As with my usual tastes, I don’t believe a cocktail is complete without a few dashes of bitters, so I added some here. The original recipes don’t call for any, nor do they seem to specify any garnish, but some orange zest seems appropriate. Again, these choices are mine, yours may vary.

Proportions:

1 1/4oz. of Aperol

1 1/4oz. of whiskey (I used Buffalo Trace)

1 1/4oz. of sweet vermouth (I used Carpana Antico)

Dashes of bitters (I used Adam Elemegirab’s Orinoco bitters)

Glass: Large Champagne glass

Stir the ingredients over ice in a mixing glass.

Serve in coupe, garnished with some orange zest

Negroni – Aperol style

IMG_0544 According to the Speakeasy book from the NY bar, Employees Only, sooner or later, every barman flirts with the Negroni. It is an absolute classic cocktail – a perfect balance of sweet and sour, strong and fresh, dry and citrus. However, I have no great love of Campari (too bitter & sweet for me) , so I have made my drink with the fruitier, more laid-back Florentine bitter, Aperol. The result, in my mind, is a less aggressive drink, which can be served straight up. And it gives the lie to the idea that gin doesn’t play well with other flavours due to the attack of the juniper; the combination here of citrus, juniper and herbs creates a beautifully balanced mixture. Over ice, in a rocks glass, this would make a perfect summer drink. The Speakeasy recipe doesn’t mention bitters, but following the generally good advice that every cocktail recipe needs a splash of something, I added a few drops of my grapefruit bitters. And if you don’t like gin? Substitute bourbon or rye for the gin, and you have another classic: the Boulevardier. Or replace the gin with prosecco or asti spumante, and you have the messed-up drink, Negroni sbagliato. Proportions: 1 1/4oz. of Aperol 1 1/4oz. of dry gin (I used Gordon’s) 1 1/4oz. of sweet vermouth (I used Carpana Antico) Dashes of grapefruit bitters Glass: Large Martini glass Stir the ingredients over ice in a mixing glass. Serve in Martini glass,  garnished with an orange wheel

Death in Florence

Death in Florence, made with Aperol
Death in Florence, made with Aperol

This is a deliberate twist on Tony Conigliaro’s original Death in Venice cocktail, as I am not as keen on the Campari used in that version. I much prefer the lighter, orange notes of Aperol, the drink that you will find consumed much more readily for an aperitivo around Florence & Tuscany. The recipe also uses the grapefruit bitters I made back in early December.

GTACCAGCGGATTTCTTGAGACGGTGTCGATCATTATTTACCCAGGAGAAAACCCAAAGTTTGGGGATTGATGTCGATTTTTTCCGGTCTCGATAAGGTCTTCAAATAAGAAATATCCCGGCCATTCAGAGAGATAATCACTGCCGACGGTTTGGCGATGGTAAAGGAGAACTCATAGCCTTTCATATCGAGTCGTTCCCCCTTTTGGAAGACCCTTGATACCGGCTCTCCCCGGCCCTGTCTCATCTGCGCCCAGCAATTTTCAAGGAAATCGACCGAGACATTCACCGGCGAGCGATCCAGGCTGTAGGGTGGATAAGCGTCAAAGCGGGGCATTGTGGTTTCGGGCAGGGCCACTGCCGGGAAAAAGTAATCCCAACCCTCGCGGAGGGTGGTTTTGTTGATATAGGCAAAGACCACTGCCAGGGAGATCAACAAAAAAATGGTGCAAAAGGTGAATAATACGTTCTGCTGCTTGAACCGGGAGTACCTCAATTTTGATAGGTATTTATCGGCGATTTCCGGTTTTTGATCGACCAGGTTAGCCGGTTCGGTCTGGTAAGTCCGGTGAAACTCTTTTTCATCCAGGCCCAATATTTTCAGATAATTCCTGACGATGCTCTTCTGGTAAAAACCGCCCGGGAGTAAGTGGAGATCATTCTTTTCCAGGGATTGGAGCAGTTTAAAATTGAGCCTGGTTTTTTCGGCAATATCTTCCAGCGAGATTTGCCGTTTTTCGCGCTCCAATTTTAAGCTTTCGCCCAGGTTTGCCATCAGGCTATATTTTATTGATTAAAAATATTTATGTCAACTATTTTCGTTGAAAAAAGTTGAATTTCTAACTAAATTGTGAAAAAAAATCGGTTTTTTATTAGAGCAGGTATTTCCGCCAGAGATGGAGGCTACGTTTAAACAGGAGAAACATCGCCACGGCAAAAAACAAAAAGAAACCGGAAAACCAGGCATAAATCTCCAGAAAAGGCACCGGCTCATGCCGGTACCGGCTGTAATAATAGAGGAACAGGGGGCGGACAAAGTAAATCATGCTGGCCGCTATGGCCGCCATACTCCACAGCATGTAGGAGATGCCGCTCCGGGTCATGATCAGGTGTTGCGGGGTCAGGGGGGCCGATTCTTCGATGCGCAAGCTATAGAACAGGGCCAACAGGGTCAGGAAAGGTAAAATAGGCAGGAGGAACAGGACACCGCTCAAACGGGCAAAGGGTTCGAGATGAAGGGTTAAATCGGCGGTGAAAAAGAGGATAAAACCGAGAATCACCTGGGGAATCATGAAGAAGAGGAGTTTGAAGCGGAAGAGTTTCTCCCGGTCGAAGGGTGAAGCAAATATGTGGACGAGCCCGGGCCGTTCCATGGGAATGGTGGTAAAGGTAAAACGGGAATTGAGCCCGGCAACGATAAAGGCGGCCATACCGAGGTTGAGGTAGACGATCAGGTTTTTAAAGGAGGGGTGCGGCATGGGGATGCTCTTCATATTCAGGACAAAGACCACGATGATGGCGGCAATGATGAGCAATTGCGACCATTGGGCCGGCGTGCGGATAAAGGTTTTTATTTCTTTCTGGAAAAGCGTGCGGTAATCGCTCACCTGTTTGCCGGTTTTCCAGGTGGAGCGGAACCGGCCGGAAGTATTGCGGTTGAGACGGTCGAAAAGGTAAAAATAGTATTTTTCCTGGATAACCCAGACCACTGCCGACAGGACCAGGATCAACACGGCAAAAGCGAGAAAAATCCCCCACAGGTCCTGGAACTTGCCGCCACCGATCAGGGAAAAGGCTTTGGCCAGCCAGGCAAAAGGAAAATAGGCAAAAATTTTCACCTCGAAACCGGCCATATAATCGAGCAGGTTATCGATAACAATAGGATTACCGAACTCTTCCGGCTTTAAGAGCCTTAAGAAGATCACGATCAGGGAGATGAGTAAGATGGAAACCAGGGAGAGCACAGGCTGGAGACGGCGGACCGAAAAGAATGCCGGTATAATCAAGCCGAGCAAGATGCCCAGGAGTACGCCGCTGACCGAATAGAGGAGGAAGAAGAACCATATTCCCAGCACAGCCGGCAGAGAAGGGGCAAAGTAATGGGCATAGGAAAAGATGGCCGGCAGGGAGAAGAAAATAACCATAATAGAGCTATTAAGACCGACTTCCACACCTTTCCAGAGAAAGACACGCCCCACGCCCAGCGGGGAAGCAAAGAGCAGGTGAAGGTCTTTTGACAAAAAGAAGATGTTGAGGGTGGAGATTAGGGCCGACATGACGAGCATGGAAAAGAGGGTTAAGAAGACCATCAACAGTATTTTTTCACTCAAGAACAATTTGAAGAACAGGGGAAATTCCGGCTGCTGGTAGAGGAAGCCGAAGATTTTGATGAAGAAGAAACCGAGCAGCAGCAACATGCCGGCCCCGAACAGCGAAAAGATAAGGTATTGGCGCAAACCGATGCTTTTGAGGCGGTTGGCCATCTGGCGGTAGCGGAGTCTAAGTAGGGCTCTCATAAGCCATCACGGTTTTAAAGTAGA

The final drink has a good bitter bite, but some really refreshing citrus flavours, too. It’s important (I think) to get a really good, dry prosecco for this – if the wine is too sweet, the grapefruit bitters will jar, and the final drink won’t be nearly as refreshing.

Proportions:

1 measure of Aperol

Dashes of grapefruit bitters

Prosecco

Glass: Champagne bowl

Pour measure of Aperol into chilled glass & add dashes of bitters; top up with prosecco. Garnish with a twist of orange peel.

Aperol Spritz

An Aperol Spritz, mixed in Tuscany
An Aperol Spritz, mixed in Tuscany

Without trying to sound too bumptious, surely one of the key pleasures of a holiday is learning to adjust to a different rhythm or routine. Here in Tuscany for a couple of weeks, it is clear that Italians regard alcohol as an accompaniment to food, not as something consumed by itself; the end of the day is not marked by the cocktail hour, but by an aperitivo, to be drunk as a pre-cursor to dinner, to sharpen the appetite, and invariably accompanied by a few small things to eat (salatini in Italian), provided by the bar, much like tapas in Spain. Italians do not seem to drink cocktails in the way we do, so in the light of doing as Romans, when in Rome, this mixed drink recipe reflects their culture.

One of the classic aperitivo drinks is an Aperol spritz: Aperol is similar to Campari, but flavour is much lighter (as is the alcohol content) and more pronounced citrus tone. I prefer it to Campari for these reasons, and here in Tuscany you will find bars offer it (or an equivalent) as the default drink between 5 and 7 pm.

A classic Spritz is composed of two measures of Aperol, three of Prosecco, and a final measure of soda water. According to the company’s own recipe, you should pour the Prosecco first to prevent the Aperol settling at the bottom of the glass, although I haven’t noticed this to be a problem so far; I usually pour the Aperol over ice, add the Prosecco and give the mixture a gentle stir, then top up with the soda. Use lots of ice and garnish with a large slice of orange. It must be enjoyed with plenty of conversation and a little something to nibble on.